When freak tornadoes struck the Ottawa area in September, the bill to repair civic buildings came to almost three quarters of a million dollars.

Mayor Jim Watson said the city had to cough up the money — it couldn't access a key $2-billion federal fund meant to help communities manage the risks of extreme weather, he said, because Ottawa's expenses weren't high enough.

The federal government requires each project in its Disaster Mitigation and Adaptation Fund to have a minimum $20 million in eligible expenditures. The fund invests in new, reinforced or expanded public infrastructure, to guard against natural hazards.

It’s a rule Canadian mayors want to see loosened, after a wild 2018 that saw record wildfires and cold snaps, as well as fierce wind storms, flash floods and heat waves across the country.

“We spent about $700,000, the city of Ottawa, to repair just civic buildings," Watson told National Observer Monday, speaking on the sidelines of the Big City Mayors Caucus at the Chateau Laurier hotel in downtown Ottawa. The six tornadoes across eastern Ontario and Quebec last year caused $295 million in insured damage.

“We didn’t receive any (of that) funding from the federal government, because (our funding) was not eligible, because it didn’t meet that threshold,” said Watson. “We’re fortunate that we’re a big enough city that we can absorb that — but I’m thinking of a lot of smaller municipalities.”

One of the tornados hit Kinburn-Dunrobin and knocked over trees, ripped through homes and slapped around cars, before crossing the Ottawa River to hit the Luskville, Que. area and finally the Mont-Bleu neighbourhood of Gatineau. Que.

Another tornado hit two other Ottawa neighbourhoods. Hundreds of thousands of customers ended up without power for days. Bryce Conrad, Hydro Ottawa president and CEO, said at the time that the damage “was arguably as bad as — if not worse than — the ice storm of 1998."

Ottawa did receive $1.5 million from Ontario to help with debris cleanup, such as tree removal. As well, residents who were hit by the storm could also apply to the province to have some expenses covered for primary residences or small businesses not covered by insurance.

But Watson said if West Carleton, the area that contains Dunrobin, had been on its own, as it was before being amalgamated with the City of Ottawa, “there’s no way they could have afforded to fix up their community centres and hydro poles, and so on.”

File photo of Ottawa Mayor Jim Watson. He and other mayors across Canada want to see the federal government loosen its requirements for a disaster resilience fund in the 2019 federal budget. Photo by Alex Tétreault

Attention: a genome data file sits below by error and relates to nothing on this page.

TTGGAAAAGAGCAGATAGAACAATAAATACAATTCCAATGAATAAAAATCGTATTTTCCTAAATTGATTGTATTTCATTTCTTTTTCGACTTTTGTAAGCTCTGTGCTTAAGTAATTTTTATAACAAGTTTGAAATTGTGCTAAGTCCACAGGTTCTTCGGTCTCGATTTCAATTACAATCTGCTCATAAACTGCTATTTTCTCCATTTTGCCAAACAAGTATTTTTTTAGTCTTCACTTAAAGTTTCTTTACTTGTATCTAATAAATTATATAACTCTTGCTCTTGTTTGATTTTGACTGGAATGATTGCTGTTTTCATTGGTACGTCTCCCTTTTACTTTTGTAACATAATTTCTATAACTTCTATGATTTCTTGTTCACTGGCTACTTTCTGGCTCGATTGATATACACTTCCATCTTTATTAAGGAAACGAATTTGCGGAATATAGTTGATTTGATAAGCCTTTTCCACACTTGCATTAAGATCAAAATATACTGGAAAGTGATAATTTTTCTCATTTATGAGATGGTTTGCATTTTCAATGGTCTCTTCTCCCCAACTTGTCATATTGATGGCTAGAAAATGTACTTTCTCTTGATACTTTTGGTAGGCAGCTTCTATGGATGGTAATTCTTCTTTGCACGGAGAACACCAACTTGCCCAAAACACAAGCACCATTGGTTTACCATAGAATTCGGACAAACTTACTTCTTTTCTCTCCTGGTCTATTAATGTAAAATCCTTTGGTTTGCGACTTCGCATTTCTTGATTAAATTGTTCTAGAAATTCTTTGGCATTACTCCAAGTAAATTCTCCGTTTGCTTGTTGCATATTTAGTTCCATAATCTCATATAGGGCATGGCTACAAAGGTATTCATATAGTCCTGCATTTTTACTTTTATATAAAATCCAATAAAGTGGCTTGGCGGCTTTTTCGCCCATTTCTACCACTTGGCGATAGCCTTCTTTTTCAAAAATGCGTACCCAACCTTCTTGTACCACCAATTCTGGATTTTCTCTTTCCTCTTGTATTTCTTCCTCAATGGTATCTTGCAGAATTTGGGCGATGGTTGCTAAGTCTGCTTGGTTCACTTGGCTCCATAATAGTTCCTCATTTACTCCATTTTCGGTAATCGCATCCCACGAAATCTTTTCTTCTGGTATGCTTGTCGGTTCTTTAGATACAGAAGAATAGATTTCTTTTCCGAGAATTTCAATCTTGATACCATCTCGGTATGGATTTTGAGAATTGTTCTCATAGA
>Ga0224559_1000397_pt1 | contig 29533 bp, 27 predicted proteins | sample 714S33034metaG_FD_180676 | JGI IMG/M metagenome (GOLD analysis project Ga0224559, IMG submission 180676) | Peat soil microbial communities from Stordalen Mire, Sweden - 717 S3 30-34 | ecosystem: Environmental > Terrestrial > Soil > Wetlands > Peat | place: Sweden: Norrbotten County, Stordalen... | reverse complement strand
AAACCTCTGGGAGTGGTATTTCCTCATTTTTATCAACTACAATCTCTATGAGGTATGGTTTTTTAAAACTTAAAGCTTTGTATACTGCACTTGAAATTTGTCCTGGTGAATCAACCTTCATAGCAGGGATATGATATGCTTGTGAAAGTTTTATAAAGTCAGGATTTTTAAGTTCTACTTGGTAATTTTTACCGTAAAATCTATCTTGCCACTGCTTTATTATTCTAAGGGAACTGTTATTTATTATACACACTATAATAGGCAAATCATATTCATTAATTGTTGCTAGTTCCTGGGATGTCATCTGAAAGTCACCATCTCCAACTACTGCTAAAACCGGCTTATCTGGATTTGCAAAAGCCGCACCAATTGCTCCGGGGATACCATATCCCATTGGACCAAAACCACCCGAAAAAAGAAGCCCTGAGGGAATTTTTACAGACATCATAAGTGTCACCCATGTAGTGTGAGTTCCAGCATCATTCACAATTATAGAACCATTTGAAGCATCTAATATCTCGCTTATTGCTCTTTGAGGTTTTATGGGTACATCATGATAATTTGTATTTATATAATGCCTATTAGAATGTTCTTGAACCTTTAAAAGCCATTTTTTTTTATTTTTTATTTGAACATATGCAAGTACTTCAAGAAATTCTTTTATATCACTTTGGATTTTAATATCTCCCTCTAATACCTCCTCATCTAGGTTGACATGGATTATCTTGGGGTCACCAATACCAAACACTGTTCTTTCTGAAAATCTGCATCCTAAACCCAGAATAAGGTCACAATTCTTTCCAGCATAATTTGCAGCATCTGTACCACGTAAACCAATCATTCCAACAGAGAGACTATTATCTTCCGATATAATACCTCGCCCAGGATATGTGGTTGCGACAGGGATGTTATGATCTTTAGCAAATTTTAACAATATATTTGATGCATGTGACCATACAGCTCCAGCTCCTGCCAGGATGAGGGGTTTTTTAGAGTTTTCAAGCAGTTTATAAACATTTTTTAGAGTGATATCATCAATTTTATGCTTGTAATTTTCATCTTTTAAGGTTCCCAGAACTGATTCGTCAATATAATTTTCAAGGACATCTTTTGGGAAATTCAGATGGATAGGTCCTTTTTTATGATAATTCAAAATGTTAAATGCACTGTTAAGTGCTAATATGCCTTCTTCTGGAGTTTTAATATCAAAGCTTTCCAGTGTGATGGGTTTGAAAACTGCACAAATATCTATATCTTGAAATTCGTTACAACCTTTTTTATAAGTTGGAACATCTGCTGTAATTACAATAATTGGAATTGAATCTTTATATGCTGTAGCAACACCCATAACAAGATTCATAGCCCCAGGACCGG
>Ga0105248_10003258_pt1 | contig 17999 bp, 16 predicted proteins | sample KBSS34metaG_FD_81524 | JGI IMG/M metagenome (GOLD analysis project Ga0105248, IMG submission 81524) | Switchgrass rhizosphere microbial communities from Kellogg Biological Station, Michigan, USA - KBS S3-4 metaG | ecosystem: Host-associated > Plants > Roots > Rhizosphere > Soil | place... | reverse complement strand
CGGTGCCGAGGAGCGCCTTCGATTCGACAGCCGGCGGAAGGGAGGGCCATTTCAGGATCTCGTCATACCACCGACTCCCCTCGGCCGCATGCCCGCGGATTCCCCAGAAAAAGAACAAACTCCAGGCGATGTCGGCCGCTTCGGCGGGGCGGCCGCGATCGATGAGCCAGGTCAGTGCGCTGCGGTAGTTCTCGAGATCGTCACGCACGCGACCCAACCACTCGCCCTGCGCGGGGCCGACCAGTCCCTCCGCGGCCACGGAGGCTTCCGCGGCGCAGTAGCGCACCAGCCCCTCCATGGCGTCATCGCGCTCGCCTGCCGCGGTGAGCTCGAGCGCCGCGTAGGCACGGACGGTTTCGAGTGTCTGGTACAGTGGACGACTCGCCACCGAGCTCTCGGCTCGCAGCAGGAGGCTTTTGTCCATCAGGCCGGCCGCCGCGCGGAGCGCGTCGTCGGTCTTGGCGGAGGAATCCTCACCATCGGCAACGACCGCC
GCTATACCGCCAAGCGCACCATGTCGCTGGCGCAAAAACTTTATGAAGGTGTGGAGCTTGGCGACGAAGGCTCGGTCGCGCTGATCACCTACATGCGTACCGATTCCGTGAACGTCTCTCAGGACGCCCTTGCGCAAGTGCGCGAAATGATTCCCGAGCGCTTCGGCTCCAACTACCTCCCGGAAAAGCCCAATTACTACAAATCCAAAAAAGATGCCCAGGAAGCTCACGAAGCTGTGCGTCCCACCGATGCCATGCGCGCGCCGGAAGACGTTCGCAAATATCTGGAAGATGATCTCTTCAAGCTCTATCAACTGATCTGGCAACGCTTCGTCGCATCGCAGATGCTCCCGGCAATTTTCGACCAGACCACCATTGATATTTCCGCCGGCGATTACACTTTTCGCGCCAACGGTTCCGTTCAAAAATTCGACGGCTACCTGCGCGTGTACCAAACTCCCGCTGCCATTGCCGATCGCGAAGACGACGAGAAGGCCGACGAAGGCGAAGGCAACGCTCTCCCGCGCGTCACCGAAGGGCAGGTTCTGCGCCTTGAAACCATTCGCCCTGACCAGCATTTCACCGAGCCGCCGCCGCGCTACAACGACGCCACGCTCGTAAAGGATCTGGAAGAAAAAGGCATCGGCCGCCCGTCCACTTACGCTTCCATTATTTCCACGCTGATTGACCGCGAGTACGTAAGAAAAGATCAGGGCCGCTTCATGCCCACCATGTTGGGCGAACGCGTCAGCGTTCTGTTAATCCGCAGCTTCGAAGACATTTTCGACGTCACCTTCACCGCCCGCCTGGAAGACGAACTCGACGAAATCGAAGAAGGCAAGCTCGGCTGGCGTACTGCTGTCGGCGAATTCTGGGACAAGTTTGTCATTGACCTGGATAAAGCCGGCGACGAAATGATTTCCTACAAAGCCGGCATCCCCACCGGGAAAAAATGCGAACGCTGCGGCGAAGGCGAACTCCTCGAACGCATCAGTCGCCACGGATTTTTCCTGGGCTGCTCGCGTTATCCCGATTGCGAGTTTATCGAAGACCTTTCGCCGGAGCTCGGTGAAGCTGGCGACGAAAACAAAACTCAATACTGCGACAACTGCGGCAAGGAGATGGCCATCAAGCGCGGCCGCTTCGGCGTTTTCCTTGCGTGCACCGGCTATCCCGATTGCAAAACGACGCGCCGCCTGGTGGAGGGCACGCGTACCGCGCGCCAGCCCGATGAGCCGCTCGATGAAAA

'Mayors are on the front lines' with extreme weather

Watson and other members of the Federation of Canadian Municipalities (FCM) are hoping the government allows cities with smaller projects in mind to access the fund, so they can better deal with increased “variations in climate" that Environment and Climate Change Canada has warned is coming.

The association also wants to see the fund topped up with another $2 billion in this year's federal budget, and it wants to "explore longer-term financial tools" for climate resilience in urban areas.

Cities are facing at least $43 billion in climate change costs by 2050, and every $1 billion invested avoids $6 billion in disaster costs, the FCM said, citing figures from national environmental consultants and greenhouse gas reports, and the National Institute of Building Sciences.

"Mayors are on the front lines” as extreme weather gets worse in Canada, Don Iveson, the mayor of Edmonton and chair of the Big City Mayors Caucus, said during a press conference. "Building a more climate-resilient Canada," he said, starts with cities.

All regions of Canada are warmer than ever on average, receiving less snow and with more frost-free days, longer wildfire seasons and harder rainfall during storms. Scientists say climate change is making extreme weather more intense and more frequent.

Last year was British Columbia's worst fire season on record, beating the previous record set the year before. A massive rain storm in Toronto in August led to flooding across the city. A late spring, followed by historic drought and early snow in the prairies led to a tough harvest.

Most people and property are generally concentrated in or near urban areas. Yet while cities are the "most vulnerable government to climate change in Canada," they also have the least resources to deal with the issue, University of Waterloo professor Jason Thistlethwaite told The Canadian Press.

Thistlethwaite co-authored a recent study of 63 municipalities, published in the peer-reviewed journal Climatic Change, that showed most Canadian cities haven't assessed their vulnerability to specific climate change impacts, and have big gaps in preparation.

Prime Minister Justin Trudeau met with the mayors Monday morning and gave brief remarks to media touching on co-operation with municipalities on urban infrastructure, and political “challenges” he’s facing with provinces.

Finance Minister Bill Morneau, Infrastructure Minister François-Philippe Champagne and Intergovernmental and Northern Affairs Minister Dominic LeBlanc were also due to meet with the mayors Monday.

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JIM not Jeanette, so.... why aren’t we transitioning faster? The fact that things will never get better and the costs of inaction will only continue rise, it only makes common sense to chose a path that has a future instead of defaulting to HELL on EARTH!